Denis Johnson’s Train Dreams is an epic in miniature, one of his most evocative and poignant fictions.
Robert Grainer is a day laborer in the American West at the start of the twentieth century—an ordinary man in extraordinary times. Buffeted by the loss of his family, Grainer struggles to make sense of this strange new world. As his story unfolds, we witness both his shocking personal defeats and the radical changes that transform America in his lifetime.
Suffused with the history and landscapes of the American West—its otherworldly flora and fauna, its rugged loggers and bridge builders—the new novella by the National Book Award-winning author of Tree of Smoke captures the disappearance of a distinctly American way of life.
Praise for Train Dreams:
“[A] severely lovely tale . . . The visionary, miraculous element in Johnson’s deceptively tough realism makes beautiful appearances in this book. The hard, declarative sentences keep their powder dry for pages at a time, and then suddenly flare into lyricism; the natural world of the American West is examined, logged, and frequently transfigured. I started reading ‘Train Dreams’ with hoarded suspicion, and gradually gave it all away, in admiration of the story’s unaffected tact and honesty . . . Any writer can use simple prose to describe the raising of a cabin or the cutting down of trees, but only very good writers can use that prose to build a sense of an entire community, and to convey, without condescension, that this community shares some of the simplicity of the prose. Chekhov could do this, Naipaul does it in his early work about Trinidad, and Johnson does it here, often using an unobtrusive, free indirect style to inhabit the limited horizons of his characters . . . A way of being, a whole community, has now disappeared from view, and is given brief and eloquent expression here.” —James Wood, The New Yorker
“National Book Award winner Johnson (Tree of Smoke) has skillfully packed an epic tale into novella length in this account of the life of Idaho Panhandle railroad laborer Robert Grainer . . . The gothic sensibility of the wilderness and isolated settings and Native American folktales, peppered liberally with natural and human-made violence, add darkness to a work that lingers viscerally with readers . . . Highly recommended.” —Library Journal (starred)
“National Book Award-winner Johnson, ever the literary shape-shifter, looks back to America’s expansionist fever dream in a haunting frontier ballad about a loner named Robert Granier . . . Johnson draws on history and tall tales to adroitly infuse one contemplative man’s solitary life with the boundless mysteries of nature and the havoc of humankind’s breakneck technological insurgency, creating a concentrated, reverberating tale of ravishing solemnity and molten lyricism.” —Donna Seaman, Booklist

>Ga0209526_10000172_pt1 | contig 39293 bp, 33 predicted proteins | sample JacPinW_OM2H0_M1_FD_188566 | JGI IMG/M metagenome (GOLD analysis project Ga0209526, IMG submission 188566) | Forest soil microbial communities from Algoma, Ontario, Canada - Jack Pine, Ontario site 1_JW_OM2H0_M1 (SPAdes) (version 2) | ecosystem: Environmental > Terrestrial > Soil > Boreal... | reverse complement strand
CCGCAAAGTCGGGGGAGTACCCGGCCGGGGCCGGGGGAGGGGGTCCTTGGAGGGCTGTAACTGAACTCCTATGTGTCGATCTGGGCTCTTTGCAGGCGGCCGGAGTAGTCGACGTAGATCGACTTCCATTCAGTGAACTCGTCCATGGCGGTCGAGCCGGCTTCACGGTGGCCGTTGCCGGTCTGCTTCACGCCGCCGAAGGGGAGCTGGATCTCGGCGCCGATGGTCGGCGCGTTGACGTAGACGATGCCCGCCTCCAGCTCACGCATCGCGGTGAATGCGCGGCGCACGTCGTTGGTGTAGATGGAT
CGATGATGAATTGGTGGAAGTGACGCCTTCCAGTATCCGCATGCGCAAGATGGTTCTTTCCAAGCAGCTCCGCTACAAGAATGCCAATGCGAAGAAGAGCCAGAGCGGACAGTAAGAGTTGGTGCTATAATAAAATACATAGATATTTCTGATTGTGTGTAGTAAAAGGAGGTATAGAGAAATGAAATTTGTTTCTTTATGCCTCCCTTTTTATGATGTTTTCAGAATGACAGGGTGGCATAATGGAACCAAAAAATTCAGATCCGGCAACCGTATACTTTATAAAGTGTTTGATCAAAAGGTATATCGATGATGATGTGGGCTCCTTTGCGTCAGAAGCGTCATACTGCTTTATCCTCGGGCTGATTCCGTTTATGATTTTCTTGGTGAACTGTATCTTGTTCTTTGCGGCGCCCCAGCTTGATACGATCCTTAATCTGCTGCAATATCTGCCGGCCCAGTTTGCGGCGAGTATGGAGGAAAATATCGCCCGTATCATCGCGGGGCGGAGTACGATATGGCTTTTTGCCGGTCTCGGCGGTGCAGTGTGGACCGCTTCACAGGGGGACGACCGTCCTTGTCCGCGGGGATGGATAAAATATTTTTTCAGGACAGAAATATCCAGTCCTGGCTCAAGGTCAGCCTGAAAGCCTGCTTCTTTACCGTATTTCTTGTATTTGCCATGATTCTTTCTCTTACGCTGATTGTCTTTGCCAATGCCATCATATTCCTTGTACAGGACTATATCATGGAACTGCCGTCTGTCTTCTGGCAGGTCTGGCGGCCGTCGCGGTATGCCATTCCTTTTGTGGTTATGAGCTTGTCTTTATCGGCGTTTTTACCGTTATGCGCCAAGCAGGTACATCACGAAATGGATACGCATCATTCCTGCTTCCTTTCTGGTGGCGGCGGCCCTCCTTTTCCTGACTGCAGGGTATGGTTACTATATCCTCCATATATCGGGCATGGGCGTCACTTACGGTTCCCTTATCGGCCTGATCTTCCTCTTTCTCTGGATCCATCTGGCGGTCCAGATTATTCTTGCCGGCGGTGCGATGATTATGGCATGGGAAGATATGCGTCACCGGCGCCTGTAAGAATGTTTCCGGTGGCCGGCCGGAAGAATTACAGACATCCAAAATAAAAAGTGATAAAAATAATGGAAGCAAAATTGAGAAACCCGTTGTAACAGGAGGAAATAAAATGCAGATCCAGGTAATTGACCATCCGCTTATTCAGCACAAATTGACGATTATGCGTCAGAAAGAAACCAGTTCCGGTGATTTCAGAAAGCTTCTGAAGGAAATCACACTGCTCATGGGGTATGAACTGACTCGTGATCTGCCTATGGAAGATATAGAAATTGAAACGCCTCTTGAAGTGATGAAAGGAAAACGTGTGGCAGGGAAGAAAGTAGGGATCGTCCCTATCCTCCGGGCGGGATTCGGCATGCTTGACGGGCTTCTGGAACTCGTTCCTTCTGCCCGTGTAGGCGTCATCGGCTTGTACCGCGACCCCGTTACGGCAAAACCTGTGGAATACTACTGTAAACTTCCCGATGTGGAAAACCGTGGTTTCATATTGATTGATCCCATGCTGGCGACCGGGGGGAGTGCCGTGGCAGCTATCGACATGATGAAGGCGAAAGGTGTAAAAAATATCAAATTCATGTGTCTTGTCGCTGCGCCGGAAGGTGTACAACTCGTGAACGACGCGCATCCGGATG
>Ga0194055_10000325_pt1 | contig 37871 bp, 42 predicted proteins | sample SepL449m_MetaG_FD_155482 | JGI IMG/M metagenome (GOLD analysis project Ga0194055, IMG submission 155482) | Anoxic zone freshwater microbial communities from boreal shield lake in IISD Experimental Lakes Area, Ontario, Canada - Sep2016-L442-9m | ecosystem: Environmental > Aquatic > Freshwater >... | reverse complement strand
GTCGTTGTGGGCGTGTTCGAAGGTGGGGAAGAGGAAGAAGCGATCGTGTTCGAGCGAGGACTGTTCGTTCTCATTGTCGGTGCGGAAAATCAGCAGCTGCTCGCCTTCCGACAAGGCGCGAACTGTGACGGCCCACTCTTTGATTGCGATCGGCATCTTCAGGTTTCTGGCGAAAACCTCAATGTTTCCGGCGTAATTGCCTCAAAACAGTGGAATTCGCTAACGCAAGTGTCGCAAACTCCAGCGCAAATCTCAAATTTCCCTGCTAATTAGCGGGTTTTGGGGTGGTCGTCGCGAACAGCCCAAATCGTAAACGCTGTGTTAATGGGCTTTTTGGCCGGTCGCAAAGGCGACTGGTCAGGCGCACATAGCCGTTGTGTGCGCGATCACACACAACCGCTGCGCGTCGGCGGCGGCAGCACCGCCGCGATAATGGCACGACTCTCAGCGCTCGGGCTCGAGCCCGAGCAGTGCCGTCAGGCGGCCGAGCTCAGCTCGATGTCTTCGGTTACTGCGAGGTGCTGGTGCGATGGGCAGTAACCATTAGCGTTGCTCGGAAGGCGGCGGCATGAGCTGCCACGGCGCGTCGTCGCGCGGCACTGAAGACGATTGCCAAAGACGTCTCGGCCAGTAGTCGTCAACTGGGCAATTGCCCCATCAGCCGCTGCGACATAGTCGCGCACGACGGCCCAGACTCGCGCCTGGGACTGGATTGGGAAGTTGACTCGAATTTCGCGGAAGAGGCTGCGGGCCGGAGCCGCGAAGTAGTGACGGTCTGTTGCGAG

“Readers eager for a fat follow-up to Tree of Smoke could be forgiven a modicum of skepticism at this tidy volume . . . but it would be a shame to pass up a chance to encounter the synthesis of Johnson’s epic sensibilities rendered in miniature in the clipped tone of Jesus’ Son . . . An ode to the vanished West that captures the splendor of the Rockies as much as the small human mysteries that pass through them, this svelte stand-alone has the virtue of being a gem in itself, and, for the uninitiated, a perfect introduction to Johnson.” —Publisher’s Weekly (starred)
“Denis Johnson’s Train Dreams is like a long out-of-print B-side, a hard-to-find celebrated work treasured by those in the know that’s finally become available to the rest of us . . . . Train Dreams is a peculiarly gripping book. It palpably conjures the beauty of an American West then still very much a place of natural wonder and menace, and places one man’s lonely life in that landscape, where he’s at once comfortably at home and utterly lost.” —Dan DeLuca, The Philadelphia Inquirer
“Johnson is one of our finest writers. His characters are usually not the high and mighty but the down-and-out, sometimes marginalized individuals who struggle to communicate their deeper longings or their encounters with the transcendent. A poet, he infuses his narratives with images that sparkle and even jolt but never overwhelm the reader . . . Johnson has the unique ability to draw us into a story and a character until we encounter our own questions about mortality and meaning . . . when we leave this man and this book, we feel the loss, which reverberates in our own souls. We recognize in Grainier’s dreams of trains our own fears and longings. Johnson in his poignant prose helps us feel such things.” —Gordon Houser, The Wichita Eagle
“Train Dreams is a gorgeous, rich book about the classic American myth, but written for a country that’s lost faith in its own mythology . . . Train Dreams, luscious with grief, regret, and lowered expectations, is a lesson in end-of-the-frontier humility for a country anticipating apocalypse.” —K. Reed Perry, Electric Literature
“Johnson captures the feeling of the woods and the small towns built around mining, logging and the new railroads. Indians and Chinese laborers also play significant roles . . . The writing is spare and frequently beautiful; Johnson’s backwoods dialogue and tall tales are often hilarious; and he graces us with such wonderful words as ‘pulchritude’ and ‘confabulation’—it’s a shame we don’t hear them much anymore.” —Stephen K. Tollefson, San Francisco Chronicle